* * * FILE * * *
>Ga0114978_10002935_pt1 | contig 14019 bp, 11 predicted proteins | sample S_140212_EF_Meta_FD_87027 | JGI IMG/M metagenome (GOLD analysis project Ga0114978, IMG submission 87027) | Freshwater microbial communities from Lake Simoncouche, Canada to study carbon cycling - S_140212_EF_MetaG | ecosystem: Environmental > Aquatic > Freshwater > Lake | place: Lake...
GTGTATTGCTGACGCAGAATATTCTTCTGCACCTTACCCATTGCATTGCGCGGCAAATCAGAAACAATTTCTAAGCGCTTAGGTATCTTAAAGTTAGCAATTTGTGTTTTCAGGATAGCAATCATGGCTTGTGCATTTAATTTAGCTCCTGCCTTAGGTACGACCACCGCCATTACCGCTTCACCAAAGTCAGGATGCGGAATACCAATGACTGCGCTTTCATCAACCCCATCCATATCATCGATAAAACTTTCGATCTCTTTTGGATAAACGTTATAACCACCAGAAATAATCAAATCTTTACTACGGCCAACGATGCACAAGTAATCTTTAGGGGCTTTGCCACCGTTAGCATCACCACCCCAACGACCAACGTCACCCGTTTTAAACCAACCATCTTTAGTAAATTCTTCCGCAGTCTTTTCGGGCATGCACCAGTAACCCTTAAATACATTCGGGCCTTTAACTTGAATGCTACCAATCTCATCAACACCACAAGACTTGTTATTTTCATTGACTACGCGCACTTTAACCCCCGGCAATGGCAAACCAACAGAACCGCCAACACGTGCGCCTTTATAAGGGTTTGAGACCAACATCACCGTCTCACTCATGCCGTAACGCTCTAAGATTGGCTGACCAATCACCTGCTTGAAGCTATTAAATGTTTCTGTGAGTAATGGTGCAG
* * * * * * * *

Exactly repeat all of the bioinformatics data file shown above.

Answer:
>Ga0114978_10002935_pt1 | contig 14019 bp, 11 predicted proteins | sample S_140212_EF_Meta_FD_87027 | JGI IMG/M metagenome (GOLD analysis project Ga0114978, IMG submission 87027) | Freshwater microbial communities from Lake Simoncouche, Canada to study carbon cycling - S_140212_EF_MetaG | ecosystem: Environmental > Aquatic > Freshwater > Lake | place: Lake...
GTGTATTGCTGACGCAGAATATTCTTCTGCACCTTACCCATTGCATTGCGCGGCAAATCAGAAACAATTTCTAAGCGCTTAGGTATCTTAAAGTTAGCAATTTGTGTTTTCAGGATAGCAATCATGGCTTGTGCATTTAATTTAGCTCCTGCCTTAGGTACGACCACCGCCATTACCGCTTCACCAAAGTCAGGATGCGGAATACCAATGACTGCGCTTTCATCAACCCCATCCATATCATCGATAAAACTTTCGATCTCTTTTGGATAAACGTTATAACCACCAGAAATAATCAAATCTTTACTACGGCCAACGATGCACAAGTAATCTTTAGGGGCTTTGCCACCGTTAGCATCACCACCCCAACGACCAACGTCACCCGTTTTAAACCAACCATCTTTAGTAAATTCTTCCGCAGTCTTTTCGGGCATGCACCAGTAACCCTTAAATACATTCGGGCCTTTAACTTGAATGCTACCAATCTCATCAACACCACAAGACTTGTTATTTTCATTGACTACGCGCACTTTAACCCCCGGCAATGGCAAACCAACAGAACCGCCAACACGTGCGCCTTTATAAGGGTTTGAGACCAACATCACCGTCTCACTCATGCCGTAACGCTCTAAGATTGGCTGACCAATCACCTGCTTGAAGCTATTAAATGTTTCTGTGAGTAATGGTGCAG